The Braves’ third-base battle between Johan Camargo and Austin Riley has been one of the best storylines in baseball this Spring Training, with both players responding exceptionally well to an opportunity to become the full-time starter.
Camargo can be considered somewhat of an incumbent, as he saw everyday at-bats at third base before the Braves signed Josh Donaldson, who is about as good as it gets on a one-year deal. This was not a reflection of Camargo’s 2018 performance, as he had finally established himself as a more than reliable starter that season. In just 134 games as a 24-year-old, Camargo hit .272 with 19 homers and 76 RBI — good for a .806 OPS and a 3.7 bWAR.
After Donaldson was signed, the thinking was that Camargo would be used as a super-utility player. However, he showed up out of shape, and Snitker did not utilize him in this way. While ultimately Camargo played a plethora of positions, he did not see enough at-bats to be effective, resulting in a demotion to Gwinnett, where he found his footing once again. Camargo was even able to translate this back to the big leagues upon being called back up for a short period, but unfortunately, was soon lost for the season after fracturing his shin with a foul ball.
It was a forgetful 2019, to say the least for Camargo, but he showed up in much better shape this spring and is looking primed to make an impact, batting 8-for-26 in exhibition play with a homer and six RBI.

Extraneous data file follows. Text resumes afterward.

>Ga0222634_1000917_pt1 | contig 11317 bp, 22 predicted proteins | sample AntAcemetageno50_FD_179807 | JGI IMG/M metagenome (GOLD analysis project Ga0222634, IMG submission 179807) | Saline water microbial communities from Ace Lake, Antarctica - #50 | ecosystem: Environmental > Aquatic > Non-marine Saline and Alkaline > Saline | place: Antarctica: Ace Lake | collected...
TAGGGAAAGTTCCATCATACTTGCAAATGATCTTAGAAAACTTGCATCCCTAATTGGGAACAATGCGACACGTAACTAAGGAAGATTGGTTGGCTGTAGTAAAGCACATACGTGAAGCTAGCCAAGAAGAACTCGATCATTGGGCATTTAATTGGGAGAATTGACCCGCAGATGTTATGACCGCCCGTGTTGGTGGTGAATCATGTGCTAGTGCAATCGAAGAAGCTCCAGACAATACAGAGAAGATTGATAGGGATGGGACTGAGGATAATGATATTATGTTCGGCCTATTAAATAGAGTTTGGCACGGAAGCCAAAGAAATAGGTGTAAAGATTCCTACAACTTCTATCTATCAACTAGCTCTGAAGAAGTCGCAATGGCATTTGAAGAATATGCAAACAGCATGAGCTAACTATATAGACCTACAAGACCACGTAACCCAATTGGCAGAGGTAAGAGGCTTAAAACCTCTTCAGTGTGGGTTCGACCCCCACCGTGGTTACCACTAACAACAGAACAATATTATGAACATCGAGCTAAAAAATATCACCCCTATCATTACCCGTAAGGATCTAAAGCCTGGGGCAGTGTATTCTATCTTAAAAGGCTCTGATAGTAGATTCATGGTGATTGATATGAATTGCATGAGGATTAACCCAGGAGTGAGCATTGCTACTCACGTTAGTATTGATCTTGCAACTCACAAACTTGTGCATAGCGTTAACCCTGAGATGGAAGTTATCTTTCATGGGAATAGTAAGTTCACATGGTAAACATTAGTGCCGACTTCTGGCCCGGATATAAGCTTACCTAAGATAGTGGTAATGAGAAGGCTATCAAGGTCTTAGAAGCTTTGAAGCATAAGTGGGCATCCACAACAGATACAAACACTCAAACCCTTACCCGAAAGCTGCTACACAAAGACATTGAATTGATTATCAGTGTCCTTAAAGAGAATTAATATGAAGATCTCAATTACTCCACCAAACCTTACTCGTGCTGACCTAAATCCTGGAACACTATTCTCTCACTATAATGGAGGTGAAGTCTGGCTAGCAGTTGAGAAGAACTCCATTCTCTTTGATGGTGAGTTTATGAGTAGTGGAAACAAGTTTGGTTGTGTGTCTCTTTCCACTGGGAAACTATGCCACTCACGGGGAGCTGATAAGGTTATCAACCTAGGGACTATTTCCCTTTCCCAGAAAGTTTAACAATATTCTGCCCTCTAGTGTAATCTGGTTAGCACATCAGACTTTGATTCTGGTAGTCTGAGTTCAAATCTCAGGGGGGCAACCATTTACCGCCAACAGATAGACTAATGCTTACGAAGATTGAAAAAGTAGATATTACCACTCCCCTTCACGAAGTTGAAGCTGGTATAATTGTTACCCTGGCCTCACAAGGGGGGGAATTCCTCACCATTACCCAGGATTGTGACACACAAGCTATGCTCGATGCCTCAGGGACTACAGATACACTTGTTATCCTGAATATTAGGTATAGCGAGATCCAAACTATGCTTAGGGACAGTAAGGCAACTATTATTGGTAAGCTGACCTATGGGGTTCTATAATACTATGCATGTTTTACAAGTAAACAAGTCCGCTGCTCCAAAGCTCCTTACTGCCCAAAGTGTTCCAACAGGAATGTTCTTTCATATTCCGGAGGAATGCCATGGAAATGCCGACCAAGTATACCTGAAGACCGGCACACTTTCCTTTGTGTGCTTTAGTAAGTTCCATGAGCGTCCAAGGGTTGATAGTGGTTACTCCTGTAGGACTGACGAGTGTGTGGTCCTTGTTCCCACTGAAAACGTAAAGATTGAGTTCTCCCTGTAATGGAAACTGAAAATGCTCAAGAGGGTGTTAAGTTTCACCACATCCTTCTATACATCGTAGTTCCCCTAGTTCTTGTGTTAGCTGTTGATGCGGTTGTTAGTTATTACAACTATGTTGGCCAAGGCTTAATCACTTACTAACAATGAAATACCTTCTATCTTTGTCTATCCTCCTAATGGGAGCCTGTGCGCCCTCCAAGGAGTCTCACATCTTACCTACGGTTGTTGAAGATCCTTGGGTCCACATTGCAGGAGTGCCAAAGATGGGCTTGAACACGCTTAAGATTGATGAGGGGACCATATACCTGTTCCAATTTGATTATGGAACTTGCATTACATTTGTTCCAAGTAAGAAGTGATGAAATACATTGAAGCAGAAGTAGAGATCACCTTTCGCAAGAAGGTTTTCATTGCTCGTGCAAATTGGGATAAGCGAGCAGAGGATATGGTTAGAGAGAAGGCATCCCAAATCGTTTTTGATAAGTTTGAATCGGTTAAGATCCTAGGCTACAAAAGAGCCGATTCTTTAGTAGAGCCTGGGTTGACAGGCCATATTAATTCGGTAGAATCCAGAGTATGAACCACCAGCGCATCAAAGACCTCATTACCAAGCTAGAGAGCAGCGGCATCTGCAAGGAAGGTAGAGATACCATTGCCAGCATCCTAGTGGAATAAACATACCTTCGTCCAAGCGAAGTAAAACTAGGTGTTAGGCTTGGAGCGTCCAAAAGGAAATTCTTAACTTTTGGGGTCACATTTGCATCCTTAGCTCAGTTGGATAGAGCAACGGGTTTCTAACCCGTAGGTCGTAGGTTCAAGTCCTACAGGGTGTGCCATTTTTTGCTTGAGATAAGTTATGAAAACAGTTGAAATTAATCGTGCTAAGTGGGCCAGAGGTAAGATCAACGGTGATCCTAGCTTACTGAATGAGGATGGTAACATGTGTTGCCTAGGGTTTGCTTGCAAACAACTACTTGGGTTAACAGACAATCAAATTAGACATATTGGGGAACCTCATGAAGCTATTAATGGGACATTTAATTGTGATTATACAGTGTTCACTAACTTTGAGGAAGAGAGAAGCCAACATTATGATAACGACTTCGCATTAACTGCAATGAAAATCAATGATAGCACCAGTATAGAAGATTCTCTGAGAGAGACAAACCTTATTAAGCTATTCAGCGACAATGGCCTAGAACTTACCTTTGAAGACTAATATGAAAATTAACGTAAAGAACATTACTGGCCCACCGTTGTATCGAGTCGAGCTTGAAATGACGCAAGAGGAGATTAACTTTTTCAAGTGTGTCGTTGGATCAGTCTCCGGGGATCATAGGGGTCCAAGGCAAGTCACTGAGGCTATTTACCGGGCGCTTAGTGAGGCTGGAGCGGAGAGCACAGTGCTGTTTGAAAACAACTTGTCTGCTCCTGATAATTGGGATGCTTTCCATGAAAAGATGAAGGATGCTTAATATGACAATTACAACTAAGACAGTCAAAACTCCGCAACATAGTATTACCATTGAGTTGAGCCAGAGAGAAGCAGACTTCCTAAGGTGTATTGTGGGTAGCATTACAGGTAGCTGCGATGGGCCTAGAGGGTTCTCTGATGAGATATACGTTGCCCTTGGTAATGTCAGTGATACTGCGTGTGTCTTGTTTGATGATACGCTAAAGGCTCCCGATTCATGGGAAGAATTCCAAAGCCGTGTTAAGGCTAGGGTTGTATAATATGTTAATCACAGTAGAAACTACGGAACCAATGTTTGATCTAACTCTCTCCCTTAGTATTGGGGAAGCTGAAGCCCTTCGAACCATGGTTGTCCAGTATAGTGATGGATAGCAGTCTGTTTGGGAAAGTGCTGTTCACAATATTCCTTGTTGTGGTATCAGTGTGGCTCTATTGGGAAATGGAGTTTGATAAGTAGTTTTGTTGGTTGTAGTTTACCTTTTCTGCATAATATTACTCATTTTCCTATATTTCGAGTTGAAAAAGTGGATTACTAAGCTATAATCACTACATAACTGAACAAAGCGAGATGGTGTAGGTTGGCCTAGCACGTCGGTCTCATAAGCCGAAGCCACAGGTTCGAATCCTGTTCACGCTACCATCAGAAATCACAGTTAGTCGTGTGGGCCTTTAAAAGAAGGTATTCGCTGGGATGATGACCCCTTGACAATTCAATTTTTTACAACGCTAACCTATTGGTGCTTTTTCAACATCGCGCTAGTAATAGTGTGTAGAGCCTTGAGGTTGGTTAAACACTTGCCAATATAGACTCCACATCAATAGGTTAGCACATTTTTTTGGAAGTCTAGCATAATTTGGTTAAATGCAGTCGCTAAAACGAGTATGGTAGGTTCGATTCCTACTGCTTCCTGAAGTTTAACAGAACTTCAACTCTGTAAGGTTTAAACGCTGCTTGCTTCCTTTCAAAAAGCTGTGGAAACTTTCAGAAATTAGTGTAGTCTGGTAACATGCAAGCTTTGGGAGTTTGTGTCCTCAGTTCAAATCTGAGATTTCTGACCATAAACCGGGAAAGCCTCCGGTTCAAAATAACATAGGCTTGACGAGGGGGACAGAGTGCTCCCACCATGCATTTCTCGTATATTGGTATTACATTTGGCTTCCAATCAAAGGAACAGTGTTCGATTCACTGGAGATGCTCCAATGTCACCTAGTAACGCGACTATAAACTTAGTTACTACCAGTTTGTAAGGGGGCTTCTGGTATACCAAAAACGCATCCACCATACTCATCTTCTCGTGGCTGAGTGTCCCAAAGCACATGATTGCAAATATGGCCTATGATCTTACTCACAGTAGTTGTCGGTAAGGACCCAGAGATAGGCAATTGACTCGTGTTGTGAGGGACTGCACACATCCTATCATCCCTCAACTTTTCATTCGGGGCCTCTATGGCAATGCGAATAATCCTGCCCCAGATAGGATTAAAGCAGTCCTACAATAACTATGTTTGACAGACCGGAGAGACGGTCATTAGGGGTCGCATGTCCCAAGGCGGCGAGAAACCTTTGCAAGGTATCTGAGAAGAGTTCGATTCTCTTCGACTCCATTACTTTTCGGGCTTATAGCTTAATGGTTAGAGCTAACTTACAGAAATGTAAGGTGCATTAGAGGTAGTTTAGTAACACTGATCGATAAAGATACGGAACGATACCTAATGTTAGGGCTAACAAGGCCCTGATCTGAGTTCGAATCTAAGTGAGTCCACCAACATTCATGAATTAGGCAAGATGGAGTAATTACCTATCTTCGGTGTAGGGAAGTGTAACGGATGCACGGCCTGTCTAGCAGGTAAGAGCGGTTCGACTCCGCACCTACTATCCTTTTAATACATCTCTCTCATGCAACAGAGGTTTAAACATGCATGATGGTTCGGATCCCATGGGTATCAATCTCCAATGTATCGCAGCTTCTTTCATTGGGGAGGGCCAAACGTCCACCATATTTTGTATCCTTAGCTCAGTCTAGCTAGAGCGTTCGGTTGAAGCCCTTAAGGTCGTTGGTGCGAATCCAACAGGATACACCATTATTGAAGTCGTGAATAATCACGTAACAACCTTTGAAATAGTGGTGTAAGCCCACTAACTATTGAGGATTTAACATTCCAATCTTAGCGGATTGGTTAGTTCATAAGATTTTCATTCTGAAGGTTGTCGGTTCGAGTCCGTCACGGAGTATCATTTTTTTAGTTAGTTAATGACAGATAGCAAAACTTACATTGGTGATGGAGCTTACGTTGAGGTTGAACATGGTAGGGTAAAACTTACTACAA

On the flip side, there is the powerful youngster Austin Riley looking to lockdown the hot corner as well. Last year’s top prospect set the world on fire in AAA, but that was nothing compared to the damage he did with Atlanta when they called him up. In 49 games before the All-Star Break, Riley hit 16 homers in just 187 at-bats, taking the Braves’ offense to unprecedented levels in recent memory. Unfortunately, the second half of the season was not nearly so kind to him, as he hit .161 with just two home runs and was ultimately left off the team’s playoff roster.
With that being said, there is a trend of Riley having tremendous success in the past repeating levels, and he is looking excellent in Spring Training. Back at his natural position of third base after spending most of his big league time in the outfield, Riley has flashed a reliable glove and hit 9-for-27 with two homers and four RBI.
Brian Snitker has been so impressed with both candidates that this decision may come down to the final day of Spring Training:
more Snitker on #Braves' 3B battle: "…It’s going to be tough; that’s gonna be a good thing. These guys came to camp ready to go, and they’ve done just that – they’ve both played very well. And all things being equal, one guy’s not going to be real happy with the decision.”
— David O'Brien (@DOBrienATL) March 10, 2020
When Snitker mentions “one guy’s not going to be real happy with the decision” it likely means that whoever does not win the job will be sent down to AAA to receive everyday at-bats, which has been the belief all spring long.
While Spring Training may not mean a ton for many of these players, these last two weeks could not be more critical to Riley and Camargo. If things ended today, I would likely give Camargo the nod over Riley due to the latter’s struggles late in the season, and the former having a proven full season of being a starter under his belt. It also does not hurt to give Riley a bit more time in AAA, ensuring that he has worked out his kinks, though the mechanical adjustments he made this offseason have paid off thus far. For what it is worth, Gabe Burns of the AJC seems to think Camargo is the favorite:
Probably soon-to-be every-day third baseman (again) Johan Camargo just ripped a double to right that scored Ozzie Albies. His encouraging spring continues.
— Gabe Burns (@GabeBurnsAJC) March 10, 2020
With that being said, I do not believe it will take Riley long to win the third base job from out under him, and potentially never look back. Both of these players are capable of being everyday third basemen, but to me, Riley is the future at the position. By mid-summer, it should be his job.